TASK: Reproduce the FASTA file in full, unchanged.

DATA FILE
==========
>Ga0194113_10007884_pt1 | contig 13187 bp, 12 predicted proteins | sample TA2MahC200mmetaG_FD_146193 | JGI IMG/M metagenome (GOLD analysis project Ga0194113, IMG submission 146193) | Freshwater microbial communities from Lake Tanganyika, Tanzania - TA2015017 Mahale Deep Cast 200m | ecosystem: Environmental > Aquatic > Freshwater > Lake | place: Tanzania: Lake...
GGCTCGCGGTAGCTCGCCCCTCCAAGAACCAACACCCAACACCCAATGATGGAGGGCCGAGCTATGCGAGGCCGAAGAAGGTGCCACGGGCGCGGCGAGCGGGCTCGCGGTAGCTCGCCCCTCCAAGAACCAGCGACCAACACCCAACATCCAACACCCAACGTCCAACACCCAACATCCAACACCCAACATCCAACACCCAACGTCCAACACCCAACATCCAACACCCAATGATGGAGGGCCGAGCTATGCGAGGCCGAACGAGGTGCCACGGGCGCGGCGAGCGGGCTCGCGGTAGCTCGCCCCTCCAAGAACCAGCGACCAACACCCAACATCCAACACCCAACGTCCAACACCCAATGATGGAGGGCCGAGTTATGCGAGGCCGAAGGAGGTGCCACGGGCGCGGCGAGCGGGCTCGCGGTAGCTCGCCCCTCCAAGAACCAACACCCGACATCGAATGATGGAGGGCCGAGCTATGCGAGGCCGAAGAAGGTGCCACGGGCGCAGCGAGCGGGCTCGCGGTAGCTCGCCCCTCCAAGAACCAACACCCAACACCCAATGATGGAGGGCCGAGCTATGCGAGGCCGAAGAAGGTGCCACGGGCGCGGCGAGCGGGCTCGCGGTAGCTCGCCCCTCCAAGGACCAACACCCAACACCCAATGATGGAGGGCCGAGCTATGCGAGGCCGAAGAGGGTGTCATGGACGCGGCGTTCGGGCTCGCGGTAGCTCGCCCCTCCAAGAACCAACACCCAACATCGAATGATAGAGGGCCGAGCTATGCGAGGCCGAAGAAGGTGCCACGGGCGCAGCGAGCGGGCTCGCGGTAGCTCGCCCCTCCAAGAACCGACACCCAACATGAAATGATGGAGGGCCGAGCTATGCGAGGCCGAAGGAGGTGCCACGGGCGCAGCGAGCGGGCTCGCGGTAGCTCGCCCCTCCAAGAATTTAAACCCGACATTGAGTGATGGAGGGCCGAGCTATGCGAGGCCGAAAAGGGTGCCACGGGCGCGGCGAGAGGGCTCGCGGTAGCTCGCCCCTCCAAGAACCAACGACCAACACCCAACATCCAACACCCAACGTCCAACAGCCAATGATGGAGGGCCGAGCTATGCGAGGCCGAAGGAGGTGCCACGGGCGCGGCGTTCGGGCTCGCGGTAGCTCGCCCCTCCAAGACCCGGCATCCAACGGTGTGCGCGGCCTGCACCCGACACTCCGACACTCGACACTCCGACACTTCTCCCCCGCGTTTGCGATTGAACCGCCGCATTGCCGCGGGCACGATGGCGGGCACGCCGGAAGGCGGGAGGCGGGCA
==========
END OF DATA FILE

>Ga0194113_10007884_pt1 | contig 13187 bp, 12 predicted proteins | sample TA2MahC200mmetaG_FD_146193 | JGI IMG/M metagenome (GOLD analysis project Ga0194113, IMG submission 146193) | Freshwater microbial communities from Lake Tanganyika, Tanzania - TA2015017 Mahale Deep Cast 200m | ecosystem: Environmental > Aquatic > Freshwater > Lake | place: Tanzania: Lake...
GGCTCGCGGTAGCTCGCCCCTCCAAGAACCAACACCCAACACCCAATGATGGAGGGCCGAGCTATGCGAGGCCGAAGAAGGTGCCACGGGCGCGGCGAGCGGGCTCGCGGTAGCTCGCCCCTCCAAGAACCAGCGACCAACACCCAACATCCAACACCCAACGTCCAACACCCAACATCCAACACCCAACATCCAACACCCAACGTCCAACACCCAACATCCAACACCCAATGATGGAGGGCCGAGCTATGCGAGGCCGAACGAGGTGCCACGGGCGCGGCGAGCGGGCTCGCGGTAGCTCGCCCCTCCAAGAACCAGCGACCAACACCCAACATCCAACACCCAACGTCCAACACCCAATGATGGAGGGCCGAGTTATGCGAGGCCGAAGGAGGTGCCACGGGCGCGGCGAGCGGGCTCGCGGTAGCTCGCCCCTCCAAGAACCAACACCCGACATCGAATGATGGAGGGCCGAGCTATGCGAGGCCGAAGAAGGTGCCACGGGCGCAGCGAGCGGGCTCGCGGTAGCTCGCCCCTCCAAGAACCAACACCCAACACCCAATGATGGAGGGCCGAGCTATGCGAGGCCGAAGAAGGTGCCACGGGCGCGGCGAGCGGGCTCGCGGTAGCTCGCCCCTCCAAGGACCAACACCCAACACCCAATGATGGAGGGCCGAGCTATGCGAGGCCGAAGAGGGTGTCATGGACGCGGCGTTCGGGCTCGCGGTAGCTCGCCCCTCCAAGAACCAACACCCAACATCGAATGATAGAGGGCCGAGCTATGCGAGGCCGAAGAAGGTGCCACGGGCGCAGCGAGCGGGCTCGCGGTAGCTCGCCCCTCCAAGAACCGACACCCAACATGAAATGATGGAGGGCCGAGCTATGCGAGGCCGAAGGAGGTGCCACGGGCGCAGCGAGCGGGCTCGCGGTAGCTCGCCCCTCCAAGAATTTAAACCCGACATTGAGTGATGGAGGGCCGAGCTATGCGAGGCCGAAAAGGGTGCCACGGGCGCGGCGAGAGGGCTCGCGGTAGCTCGCCCCTCCAAGAACCAACGACCAACACCCAACATCCAACACCCAACGTCCAACAGCCAATGATGGAGGGCCGAGCTATGCGAGGCCGAAGGAGGTGCCACGGGCGCGGCGTTCGGGCTCGCGGTAGCTCGCCCCTCCAAGACCCGGCATCCAACGGTGTGCGCGGCCTGCACCCGACACTCCGACACTCGACACTCCGACACTTCTCCCCCGCGTTTGCGATTGAACCGCCGCATTGCCGCGGGCACGATGGCGGGCACGCCGGAAGGCGGGAGGCGGGCA